Diabetes is a disease characterized by abnormally high levels of sugar in the blood. There are two main forms: type 1 (usually developing suddenly before the age of 40 years and requiring insulin injections) and type 2 (frequently linked with metabolic syndrome). Diabetes can also develop during pregnancy (known as gestational diabetes) or as a consequence of another disease, such as pancreatic disease.
Around 85% of people with diabetes have the type 2 form. In the past, this affected predominately older adults, but with the rising problem of childhood obesity it is increasingly seen in children and adolescents too.
Sustained high blood sugar levels in diabetes can cause serious long-term complications that affect your kidneys, eyes and nervous system. These are known as microvascular complications of diabetes.
If you have type 2 diabetes you are also likely to be overweight or obese, have high blood pressure and an abnormal blood cholesterol profile comprising too little 'good' high-density lipoprotein (HDL) cholesterol and too much 'bad' cholesterol known as triglycerides. These features are known collectively as the 'metabolic syndrome'. Diabetes and the metabolic syndrome put you at increased risk of macrovascular complications namely heart disease, angina, stroke and peripheral arterial disease.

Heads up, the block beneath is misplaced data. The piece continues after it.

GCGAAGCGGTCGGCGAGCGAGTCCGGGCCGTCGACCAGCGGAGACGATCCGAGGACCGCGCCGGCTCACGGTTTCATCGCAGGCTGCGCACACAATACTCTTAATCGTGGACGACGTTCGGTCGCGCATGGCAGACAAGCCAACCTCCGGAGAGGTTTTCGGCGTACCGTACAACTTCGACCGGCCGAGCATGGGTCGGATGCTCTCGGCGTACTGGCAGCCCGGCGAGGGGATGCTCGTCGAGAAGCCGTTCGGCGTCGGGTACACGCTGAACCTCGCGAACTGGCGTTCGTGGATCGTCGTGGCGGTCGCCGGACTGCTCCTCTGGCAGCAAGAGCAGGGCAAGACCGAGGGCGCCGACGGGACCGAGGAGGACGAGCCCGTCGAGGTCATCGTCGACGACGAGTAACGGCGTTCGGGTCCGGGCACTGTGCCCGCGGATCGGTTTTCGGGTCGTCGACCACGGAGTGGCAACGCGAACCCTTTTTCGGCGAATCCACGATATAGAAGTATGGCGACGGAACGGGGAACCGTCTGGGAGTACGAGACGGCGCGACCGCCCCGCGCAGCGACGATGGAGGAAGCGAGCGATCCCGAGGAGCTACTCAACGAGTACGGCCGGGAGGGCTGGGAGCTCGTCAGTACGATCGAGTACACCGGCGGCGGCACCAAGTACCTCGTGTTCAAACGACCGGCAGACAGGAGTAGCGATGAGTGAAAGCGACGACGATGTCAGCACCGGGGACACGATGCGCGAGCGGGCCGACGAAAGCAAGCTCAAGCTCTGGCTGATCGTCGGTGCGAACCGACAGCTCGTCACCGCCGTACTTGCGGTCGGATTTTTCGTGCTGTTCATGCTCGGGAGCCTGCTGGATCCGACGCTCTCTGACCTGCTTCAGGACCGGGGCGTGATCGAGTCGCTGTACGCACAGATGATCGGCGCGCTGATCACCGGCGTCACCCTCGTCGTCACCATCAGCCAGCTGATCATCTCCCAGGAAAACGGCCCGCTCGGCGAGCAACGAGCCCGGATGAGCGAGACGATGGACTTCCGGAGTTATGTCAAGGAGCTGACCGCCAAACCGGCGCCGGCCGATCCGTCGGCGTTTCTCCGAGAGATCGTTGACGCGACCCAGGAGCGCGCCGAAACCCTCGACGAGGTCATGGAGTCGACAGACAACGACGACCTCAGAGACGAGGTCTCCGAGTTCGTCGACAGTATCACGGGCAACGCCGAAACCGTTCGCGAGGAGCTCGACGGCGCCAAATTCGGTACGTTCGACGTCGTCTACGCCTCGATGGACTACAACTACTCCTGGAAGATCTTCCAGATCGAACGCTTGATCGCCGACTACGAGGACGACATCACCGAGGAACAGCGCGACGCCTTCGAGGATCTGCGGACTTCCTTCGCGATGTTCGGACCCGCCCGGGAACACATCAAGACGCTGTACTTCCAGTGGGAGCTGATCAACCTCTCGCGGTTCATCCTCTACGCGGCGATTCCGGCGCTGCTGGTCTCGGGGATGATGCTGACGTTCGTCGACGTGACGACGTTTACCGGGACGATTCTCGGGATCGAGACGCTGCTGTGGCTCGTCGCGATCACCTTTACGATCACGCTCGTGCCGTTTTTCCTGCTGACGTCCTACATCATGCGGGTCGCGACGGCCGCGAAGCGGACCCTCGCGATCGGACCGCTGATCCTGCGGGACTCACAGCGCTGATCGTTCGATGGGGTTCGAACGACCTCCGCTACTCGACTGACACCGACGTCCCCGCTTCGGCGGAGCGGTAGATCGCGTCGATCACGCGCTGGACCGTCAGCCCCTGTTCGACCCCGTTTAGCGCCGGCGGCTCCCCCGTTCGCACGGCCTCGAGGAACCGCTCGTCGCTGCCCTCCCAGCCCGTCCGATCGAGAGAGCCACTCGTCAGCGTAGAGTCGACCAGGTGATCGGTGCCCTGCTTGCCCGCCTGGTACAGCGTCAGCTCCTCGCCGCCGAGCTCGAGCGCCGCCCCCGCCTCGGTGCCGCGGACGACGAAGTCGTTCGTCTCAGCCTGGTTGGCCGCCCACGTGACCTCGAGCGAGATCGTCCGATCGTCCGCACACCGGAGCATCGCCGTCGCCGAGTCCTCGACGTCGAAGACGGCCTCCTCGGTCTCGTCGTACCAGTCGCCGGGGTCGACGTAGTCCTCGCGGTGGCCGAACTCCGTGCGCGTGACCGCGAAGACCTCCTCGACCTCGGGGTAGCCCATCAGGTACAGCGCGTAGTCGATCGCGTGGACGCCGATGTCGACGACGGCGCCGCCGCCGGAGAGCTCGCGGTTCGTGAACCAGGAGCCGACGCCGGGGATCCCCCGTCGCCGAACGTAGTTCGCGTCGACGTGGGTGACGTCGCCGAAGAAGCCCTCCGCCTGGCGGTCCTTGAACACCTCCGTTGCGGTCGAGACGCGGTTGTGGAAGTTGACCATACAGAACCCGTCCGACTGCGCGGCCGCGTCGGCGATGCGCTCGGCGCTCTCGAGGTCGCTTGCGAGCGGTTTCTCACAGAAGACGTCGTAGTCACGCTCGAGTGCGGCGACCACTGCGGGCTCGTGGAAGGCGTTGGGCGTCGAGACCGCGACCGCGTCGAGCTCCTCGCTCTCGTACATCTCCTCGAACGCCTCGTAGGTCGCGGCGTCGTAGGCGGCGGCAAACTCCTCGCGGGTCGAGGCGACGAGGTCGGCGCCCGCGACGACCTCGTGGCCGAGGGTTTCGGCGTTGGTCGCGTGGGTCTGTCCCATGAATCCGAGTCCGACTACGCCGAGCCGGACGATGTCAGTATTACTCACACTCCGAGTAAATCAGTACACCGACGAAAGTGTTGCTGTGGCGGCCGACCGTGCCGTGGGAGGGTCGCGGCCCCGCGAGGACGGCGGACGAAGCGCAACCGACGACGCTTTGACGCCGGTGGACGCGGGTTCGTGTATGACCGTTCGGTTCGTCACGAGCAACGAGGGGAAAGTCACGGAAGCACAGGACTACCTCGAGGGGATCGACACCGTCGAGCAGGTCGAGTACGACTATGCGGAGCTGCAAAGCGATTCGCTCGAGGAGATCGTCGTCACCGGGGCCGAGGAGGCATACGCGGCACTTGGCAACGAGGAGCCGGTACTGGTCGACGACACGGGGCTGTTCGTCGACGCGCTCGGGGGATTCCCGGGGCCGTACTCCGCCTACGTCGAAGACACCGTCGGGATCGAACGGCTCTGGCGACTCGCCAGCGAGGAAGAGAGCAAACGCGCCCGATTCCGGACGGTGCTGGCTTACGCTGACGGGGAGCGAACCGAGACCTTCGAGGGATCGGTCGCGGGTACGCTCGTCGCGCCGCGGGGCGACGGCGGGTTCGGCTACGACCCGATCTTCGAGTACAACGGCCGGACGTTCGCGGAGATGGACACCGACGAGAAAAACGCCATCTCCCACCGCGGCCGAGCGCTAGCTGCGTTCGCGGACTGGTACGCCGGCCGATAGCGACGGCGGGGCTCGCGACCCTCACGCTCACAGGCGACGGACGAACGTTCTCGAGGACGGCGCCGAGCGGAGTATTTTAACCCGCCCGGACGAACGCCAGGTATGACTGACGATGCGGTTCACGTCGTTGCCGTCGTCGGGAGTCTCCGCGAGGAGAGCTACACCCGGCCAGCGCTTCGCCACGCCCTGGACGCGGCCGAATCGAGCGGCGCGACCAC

Foot ulcers are common in diabetes due to high blood sugar levels and poor blood supply to the foot. Nerve damage from diabetes means that the ulcers sometimes go unnoticed, and since diabetes also impairs wound healing, foot ulcers can remain for a long time and may become infected.
Finally, diabetic ketoacidosis is a complication primarily of type 1 diabetes although it can occur in type 2 diabetes. It is life threatening and occurs when insulin levels are too low and the body begins to use stored fats for energy, which results in the production of acidic ketones. These metabolic by-products cause dehydration, confusion, rapid breathing, vomiting and sometimes coma. Diabetic ketoacidosis can be triggered by illness or injury, or forgetting to take your insulin therapy.
For more information on this subject please click on the following links:
• How common is diabetes?
• What causes diabetes?
• What are the symptoms and signs of diabetes?
• How is diabetes diagnosed?
• How is diabetes treated?
• Lifestyle interventions
• Medical treatments
• Nutritional support
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